by David Gore

What child hasn't heard the story of Aladdin and how he found his fabulous lamp?  Yet few know the story of his two daughters Hasnah and Rohana, fraternal twins and so of the same age.  When they were sixteen, Aladdin created two hidden caves full of gold and jewels, one for each daughter.  Soon after that, his lamp was stolen, and Aladdin went off in search of it, leaving his family behind.
In those days most people were poor, and Hasnah took great delight in parading through the city in fine clothes and sparkling jewels.  People would stare, and because she was so rich would follow her in hopes of favors.  Hasnah liked the attention, and surrounded herself with admirers.
Rohana did not care for attention, or the envy of people who knew she was rich.  So each day while Hasnah was displaying her jewels, Rohana went into the city disguised in plain clothes so that she could talk to people as just an ordinary young woman.  Yet Rohana was glad to be rich, because she had a dream.  She wanted to become a doctor.  In those days, it was hard for a woman to become a doctor, because the schools would not let women in to study medicine.  But with her money, she hired tutors to teach her privately.  In the beginning, she studied at home.  Later she disguised herself as a young man and went out with her teachers to the homes of the sick.  After several years of this, her teachers admitted she knew as much as they did, and she began to go about the city on her own to heal those who could not afford the better-known doctors.
In her work among the poor, Rohana was frustrated by the conditions under which she had to practice medicine.  Often a patient would gradually weaken in spite of Rohana's best efforts, simply because the food the patient ate was rotten or the bed was dirty and damp.  So Rohana used her great wealth to build the first hospital the world had ever seen.  Other doctors saw the value of what she had built, and came to work and study with her.  Soon Rohana's hospital was famous throughout the land, and she no longer had to pretend to be a man in order to treat patients.  She was very happy, doing what she wanted to do.
Hasnah meanwhile continued to crave attention and to use her wealth to this end.  One day she heard there was a new shipment of expensive oriental silks for sale in the bazaar.  She was afraid some other woman would buy them before she got there, and so she decided to take a short cut.  The short cut led through narrow dark alleys, and she began to doubt the wisdom of taking that route when the crowds around her disappeared and she found herself alone in the darkest and most evil-looking part of the city.  Suddenly someone grabbed her from behind and put a long gleaming knife to her throat.
"Your jewels or your life!" hissed the robber.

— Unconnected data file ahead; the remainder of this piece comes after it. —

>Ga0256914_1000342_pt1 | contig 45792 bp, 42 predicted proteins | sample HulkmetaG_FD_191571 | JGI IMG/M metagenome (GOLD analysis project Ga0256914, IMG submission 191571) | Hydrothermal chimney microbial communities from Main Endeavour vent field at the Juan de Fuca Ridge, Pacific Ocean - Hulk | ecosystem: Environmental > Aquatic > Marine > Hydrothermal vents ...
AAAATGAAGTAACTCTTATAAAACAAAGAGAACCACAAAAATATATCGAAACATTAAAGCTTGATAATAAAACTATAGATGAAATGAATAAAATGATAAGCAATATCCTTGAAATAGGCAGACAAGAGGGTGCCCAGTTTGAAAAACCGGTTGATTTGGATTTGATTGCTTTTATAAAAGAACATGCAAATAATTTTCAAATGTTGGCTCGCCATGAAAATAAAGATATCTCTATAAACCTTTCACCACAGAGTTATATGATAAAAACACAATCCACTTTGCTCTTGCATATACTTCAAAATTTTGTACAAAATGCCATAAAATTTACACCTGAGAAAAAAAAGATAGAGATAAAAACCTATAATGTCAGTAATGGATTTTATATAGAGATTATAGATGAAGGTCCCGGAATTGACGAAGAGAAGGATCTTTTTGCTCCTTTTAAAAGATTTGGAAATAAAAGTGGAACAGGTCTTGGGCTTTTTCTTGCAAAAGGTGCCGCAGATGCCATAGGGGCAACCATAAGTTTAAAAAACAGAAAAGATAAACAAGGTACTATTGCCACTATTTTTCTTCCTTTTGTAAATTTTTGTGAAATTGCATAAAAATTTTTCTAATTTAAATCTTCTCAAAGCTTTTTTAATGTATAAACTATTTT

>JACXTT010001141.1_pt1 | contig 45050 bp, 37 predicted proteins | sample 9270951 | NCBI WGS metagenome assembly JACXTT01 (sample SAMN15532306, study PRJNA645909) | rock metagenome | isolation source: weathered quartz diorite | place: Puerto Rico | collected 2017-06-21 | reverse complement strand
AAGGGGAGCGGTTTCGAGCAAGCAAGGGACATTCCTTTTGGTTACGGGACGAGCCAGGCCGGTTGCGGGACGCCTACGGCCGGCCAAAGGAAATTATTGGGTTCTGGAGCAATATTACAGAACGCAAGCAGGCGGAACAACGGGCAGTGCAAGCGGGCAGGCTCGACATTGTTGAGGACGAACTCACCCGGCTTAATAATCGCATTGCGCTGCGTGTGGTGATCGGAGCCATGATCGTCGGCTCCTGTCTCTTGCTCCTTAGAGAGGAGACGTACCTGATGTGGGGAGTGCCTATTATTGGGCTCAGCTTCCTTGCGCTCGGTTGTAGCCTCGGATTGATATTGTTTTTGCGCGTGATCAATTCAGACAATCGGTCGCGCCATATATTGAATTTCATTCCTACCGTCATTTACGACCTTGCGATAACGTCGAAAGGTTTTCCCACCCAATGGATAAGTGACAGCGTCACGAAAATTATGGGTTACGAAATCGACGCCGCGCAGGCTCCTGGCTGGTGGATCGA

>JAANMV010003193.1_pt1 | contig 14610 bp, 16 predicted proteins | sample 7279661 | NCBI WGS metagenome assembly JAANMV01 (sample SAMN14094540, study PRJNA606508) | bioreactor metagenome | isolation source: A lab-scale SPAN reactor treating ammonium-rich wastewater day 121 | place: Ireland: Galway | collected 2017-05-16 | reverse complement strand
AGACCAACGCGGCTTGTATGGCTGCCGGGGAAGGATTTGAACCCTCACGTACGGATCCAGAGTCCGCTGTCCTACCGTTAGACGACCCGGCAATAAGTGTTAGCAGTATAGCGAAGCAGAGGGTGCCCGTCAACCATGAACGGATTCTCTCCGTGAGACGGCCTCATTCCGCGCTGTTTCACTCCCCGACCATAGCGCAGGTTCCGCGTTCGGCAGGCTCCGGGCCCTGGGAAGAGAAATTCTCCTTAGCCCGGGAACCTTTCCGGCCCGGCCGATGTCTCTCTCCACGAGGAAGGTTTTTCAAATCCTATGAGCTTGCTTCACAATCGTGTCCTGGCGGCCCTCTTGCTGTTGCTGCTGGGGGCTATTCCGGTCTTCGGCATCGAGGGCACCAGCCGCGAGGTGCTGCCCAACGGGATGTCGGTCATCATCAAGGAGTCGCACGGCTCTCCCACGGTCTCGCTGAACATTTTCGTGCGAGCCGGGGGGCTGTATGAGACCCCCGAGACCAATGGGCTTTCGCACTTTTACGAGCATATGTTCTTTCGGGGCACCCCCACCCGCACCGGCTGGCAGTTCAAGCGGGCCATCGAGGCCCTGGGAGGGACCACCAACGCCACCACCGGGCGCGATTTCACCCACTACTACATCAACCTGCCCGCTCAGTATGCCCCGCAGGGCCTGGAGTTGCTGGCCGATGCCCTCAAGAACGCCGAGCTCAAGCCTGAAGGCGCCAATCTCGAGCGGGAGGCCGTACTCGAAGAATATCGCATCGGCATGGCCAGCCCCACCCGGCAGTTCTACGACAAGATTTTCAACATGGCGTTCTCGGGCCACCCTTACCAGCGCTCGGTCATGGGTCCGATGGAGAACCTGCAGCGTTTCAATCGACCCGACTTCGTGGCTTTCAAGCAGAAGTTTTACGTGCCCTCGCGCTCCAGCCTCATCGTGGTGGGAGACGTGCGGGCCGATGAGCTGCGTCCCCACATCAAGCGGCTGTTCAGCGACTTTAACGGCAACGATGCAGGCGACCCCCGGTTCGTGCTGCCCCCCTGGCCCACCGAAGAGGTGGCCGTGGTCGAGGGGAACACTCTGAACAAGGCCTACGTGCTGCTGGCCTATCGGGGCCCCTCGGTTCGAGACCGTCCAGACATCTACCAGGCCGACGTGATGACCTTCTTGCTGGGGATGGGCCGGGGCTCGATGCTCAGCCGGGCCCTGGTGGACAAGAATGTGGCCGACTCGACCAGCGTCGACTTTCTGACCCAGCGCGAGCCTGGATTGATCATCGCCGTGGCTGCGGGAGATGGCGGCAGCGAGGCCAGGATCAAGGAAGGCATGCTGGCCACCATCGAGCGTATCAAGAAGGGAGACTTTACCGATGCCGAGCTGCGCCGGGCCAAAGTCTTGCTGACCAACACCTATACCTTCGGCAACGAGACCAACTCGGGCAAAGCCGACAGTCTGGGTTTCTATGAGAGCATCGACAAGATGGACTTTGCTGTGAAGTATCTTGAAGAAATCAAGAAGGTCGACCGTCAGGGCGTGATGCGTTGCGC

Now Hasnah regretted her habit of wearing jewels everywhere she went.  There was, however, no question but that she should do as the thief demanded.  "Take them!" she said, as she pulled off her necklace and bracelet.
The robber looked her over, then fixed his beady eyes on her hand.  "What about that one?"
Hasnah looked down at the ring on her finger with its bulging diamond.  For fear of misplacing it, she had worn the ring for years without even once taking it off. "Oh, all right." she sighed regretfully.  Hasnah pulled at it, but it was stuck and wouldn't come off.  "I can't get it off!" she cried indignantly.
The robber looked around furtively, then grabbed her finger.  "Let me help," he snarled.  He brought up his long knife and cut off her finger with a quick jerk.  He grabbed the ring, dropped the finger to the ground and ran off into the shadows.
Hasnah cried out and dropped to her knees in shock and pain, staring with horror at the stump where her finger had been.  A well-dressed young man who had heard her cry ran over to her.  She looked up to him, then moaned in despair, "My finger!"
The young man, who was a student doctor at Rohana's hospital, said under his breath,"We must first stop the bleeding."  He tore a strip of white linen off his fine shirt, and pressed it over the wound.  Then he carefully picked up the severed finger and led Hasnah through the streets to the hospital.  There her sister Rohana cleaned the stump and painstakingly sewed the finger back on, taking care to connect the blood vessels and tendon. 
"I'm not sure this will work," said Rohana matter-of-factly, "but if we have done a good job of cleaning the wound, there is some chance you will be able to keep your finger."
Hasnah's finger healed, though she lost her sense of touch in it.  After that she was careful where she wore her jewelry.  Though Hasnah did not have her sister's skill in medicine, she used much of her wealth to build hospitals in other cities.  And so in the end Hasnah came to be as respected for her generosity as was Rohana.  But Rohana had more fun, because she was able to do good with her own hands, whereas Hasnah could only pay others to do good.

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